Major depression is a common, treatable, and serious condition that can have effects on how you feel and act.  Every year, about 1 in every 10 adults will be affected, with women being twice as likely to suffer a major depressive episode as men.  Depression is not merely ‘having a bad day’ or transient sadness, but an extended period when you may experience:

  • Very low mood
  • Increase or decrease in sleep
  • Increase or decrease in appetite
  • Feeling excessively guilty or worthless
  • Less interest or enjoyment in things you used to enjoy
  • Decreased energy
  • Poor concentration
  • Decreased interest in sex/libido
  • Suicidal thoughts

In depression, these symptoms can affect your ability to function at work, in home life, and in your relationships.  Many factors play a role in whether or not someone may become depressed, including:  genetic predisposition (if a close relative was depressed, you may be at increased risk), environmental factors, lower levels of certain neurotransmitters in the brain, and difficult or traumatic life events.   Because some symptoms of depression can occur in some medical illnesses (such as thyroid disease or anemia), as a psychiatrist, I will often want to order studies to ensure these are not contributing to your condition.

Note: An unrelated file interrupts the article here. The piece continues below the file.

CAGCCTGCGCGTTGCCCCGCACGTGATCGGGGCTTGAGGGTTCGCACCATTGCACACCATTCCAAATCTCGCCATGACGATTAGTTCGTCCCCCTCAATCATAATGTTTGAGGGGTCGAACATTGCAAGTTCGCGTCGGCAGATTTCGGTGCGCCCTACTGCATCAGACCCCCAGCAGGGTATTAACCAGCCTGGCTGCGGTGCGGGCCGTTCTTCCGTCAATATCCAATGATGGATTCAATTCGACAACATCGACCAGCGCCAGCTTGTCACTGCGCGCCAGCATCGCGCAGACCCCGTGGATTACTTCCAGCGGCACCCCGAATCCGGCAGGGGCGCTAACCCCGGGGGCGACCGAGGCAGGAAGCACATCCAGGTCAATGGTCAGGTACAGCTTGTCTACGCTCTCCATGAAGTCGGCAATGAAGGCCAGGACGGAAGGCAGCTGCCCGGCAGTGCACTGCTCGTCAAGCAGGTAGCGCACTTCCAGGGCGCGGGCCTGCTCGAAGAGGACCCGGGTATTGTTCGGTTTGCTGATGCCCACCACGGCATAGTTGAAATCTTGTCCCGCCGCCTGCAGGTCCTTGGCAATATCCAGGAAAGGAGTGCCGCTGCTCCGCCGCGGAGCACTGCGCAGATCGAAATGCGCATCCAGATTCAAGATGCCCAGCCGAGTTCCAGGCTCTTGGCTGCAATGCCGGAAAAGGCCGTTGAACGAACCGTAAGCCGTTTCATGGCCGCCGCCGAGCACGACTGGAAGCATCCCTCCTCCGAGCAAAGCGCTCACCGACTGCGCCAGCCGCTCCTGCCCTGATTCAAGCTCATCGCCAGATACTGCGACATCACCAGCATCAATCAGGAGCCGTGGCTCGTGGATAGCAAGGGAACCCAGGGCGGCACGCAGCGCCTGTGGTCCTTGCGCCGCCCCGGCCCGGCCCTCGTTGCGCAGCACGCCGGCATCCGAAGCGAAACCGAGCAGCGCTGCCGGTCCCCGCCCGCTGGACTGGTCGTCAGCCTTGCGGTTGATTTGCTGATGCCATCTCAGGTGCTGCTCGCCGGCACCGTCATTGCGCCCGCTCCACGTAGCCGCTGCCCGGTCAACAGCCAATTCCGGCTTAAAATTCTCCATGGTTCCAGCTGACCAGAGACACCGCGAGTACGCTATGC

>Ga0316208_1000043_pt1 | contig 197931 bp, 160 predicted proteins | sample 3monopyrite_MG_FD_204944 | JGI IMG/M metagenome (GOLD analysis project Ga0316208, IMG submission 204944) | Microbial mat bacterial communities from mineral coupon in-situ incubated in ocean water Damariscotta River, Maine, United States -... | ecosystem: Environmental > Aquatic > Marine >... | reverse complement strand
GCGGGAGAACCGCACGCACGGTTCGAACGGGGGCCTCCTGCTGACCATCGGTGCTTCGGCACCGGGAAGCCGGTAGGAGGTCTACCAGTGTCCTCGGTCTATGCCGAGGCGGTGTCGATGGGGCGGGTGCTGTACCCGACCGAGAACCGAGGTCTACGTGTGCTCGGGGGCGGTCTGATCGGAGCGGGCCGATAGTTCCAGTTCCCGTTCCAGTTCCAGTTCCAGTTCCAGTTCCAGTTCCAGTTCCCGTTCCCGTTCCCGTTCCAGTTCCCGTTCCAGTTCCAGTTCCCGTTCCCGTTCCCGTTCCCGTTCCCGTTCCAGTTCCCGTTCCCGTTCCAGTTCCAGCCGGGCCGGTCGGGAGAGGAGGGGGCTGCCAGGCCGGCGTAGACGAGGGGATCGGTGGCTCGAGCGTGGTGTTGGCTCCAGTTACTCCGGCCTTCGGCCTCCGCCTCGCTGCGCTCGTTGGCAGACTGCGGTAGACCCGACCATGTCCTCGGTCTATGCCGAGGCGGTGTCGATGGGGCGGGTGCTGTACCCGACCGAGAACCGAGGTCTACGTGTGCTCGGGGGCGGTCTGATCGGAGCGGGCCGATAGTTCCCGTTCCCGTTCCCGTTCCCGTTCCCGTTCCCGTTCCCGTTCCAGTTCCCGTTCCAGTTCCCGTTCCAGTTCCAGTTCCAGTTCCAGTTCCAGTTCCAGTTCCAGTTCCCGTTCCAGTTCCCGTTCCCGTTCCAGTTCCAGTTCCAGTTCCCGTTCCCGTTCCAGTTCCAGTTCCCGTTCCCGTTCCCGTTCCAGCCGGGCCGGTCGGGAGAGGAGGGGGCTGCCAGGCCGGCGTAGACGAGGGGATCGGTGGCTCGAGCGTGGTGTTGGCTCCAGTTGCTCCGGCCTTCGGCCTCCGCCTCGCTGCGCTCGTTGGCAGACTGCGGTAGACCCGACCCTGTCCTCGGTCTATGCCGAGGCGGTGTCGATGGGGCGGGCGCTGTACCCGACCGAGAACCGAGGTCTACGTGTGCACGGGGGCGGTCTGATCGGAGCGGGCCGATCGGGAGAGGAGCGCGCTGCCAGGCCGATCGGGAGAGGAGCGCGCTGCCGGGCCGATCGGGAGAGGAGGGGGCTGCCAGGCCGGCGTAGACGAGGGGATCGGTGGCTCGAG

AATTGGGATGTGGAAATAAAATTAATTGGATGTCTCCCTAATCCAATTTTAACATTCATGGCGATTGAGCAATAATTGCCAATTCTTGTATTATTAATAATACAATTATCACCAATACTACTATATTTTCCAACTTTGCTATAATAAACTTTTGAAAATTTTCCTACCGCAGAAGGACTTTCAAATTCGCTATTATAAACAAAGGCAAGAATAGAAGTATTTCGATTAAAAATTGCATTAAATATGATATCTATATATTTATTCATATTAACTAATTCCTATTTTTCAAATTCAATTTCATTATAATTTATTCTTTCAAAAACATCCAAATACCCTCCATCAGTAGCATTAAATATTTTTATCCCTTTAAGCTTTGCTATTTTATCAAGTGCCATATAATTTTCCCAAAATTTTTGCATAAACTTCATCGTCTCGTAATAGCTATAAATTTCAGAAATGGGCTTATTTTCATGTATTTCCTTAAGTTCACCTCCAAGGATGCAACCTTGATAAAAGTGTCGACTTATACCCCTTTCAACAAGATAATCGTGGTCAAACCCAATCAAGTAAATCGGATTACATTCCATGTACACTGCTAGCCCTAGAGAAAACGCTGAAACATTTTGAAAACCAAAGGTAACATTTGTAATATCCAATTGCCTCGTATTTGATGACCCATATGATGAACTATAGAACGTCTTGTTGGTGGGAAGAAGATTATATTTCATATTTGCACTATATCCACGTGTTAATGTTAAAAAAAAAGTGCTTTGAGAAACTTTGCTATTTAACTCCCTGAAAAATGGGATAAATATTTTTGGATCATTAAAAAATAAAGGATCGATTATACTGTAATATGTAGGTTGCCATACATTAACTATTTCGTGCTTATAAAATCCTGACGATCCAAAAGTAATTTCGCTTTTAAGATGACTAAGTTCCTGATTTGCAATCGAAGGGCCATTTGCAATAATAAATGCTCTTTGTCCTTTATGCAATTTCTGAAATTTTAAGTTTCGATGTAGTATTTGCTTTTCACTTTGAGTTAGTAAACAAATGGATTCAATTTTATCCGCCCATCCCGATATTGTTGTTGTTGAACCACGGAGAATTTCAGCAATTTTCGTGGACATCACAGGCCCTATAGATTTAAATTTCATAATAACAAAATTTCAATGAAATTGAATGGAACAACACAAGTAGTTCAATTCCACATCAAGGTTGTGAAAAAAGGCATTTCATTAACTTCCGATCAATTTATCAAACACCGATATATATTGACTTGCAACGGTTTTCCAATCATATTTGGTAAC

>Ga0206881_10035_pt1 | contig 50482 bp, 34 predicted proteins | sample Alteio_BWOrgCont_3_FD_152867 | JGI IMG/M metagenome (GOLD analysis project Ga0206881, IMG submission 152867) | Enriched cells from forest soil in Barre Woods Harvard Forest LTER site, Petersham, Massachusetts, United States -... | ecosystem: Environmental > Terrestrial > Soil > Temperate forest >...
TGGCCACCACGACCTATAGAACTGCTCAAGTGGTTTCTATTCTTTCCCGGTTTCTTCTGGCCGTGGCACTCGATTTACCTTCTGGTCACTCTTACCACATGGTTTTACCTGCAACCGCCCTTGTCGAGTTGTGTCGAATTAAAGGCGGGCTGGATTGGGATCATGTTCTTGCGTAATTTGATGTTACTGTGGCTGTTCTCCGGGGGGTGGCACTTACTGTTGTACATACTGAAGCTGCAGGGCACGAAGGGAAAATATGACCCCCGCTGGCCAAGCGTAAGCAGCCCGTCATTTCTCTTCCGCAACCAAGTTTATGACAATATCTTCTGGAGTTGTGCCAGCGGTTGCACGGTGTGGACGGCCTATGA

The good news is that depression is a very treatable condition, and many different treatments options are available.  There are different types of psychotherapy and medications that have proven to be effective.  Regarding psychotherapy, depending on the issues and problems that you are struggling with as part of your depression, therapy might focus on negative thoughts you are having about yourself, building self-esteem, understanding and reasons you might be depressed and how to manage them, or the effects of past experiences on your current life.  Sometimes, it can be helpful to involve family members or loved ones in your psychotherapy, but only, of course, with your consent.

Increasing aerobic activity, maintaining a journal, building and maintaining social connections, and ensuring a healthy diet can sometimes be helpful, as well.  Often, a combination of several different treatment modalities is most helpful, especially for more severe cases of depression.

For more information about depression or other mental health issues, please see the American Psychiatric Association’s Let’s Talk Facts.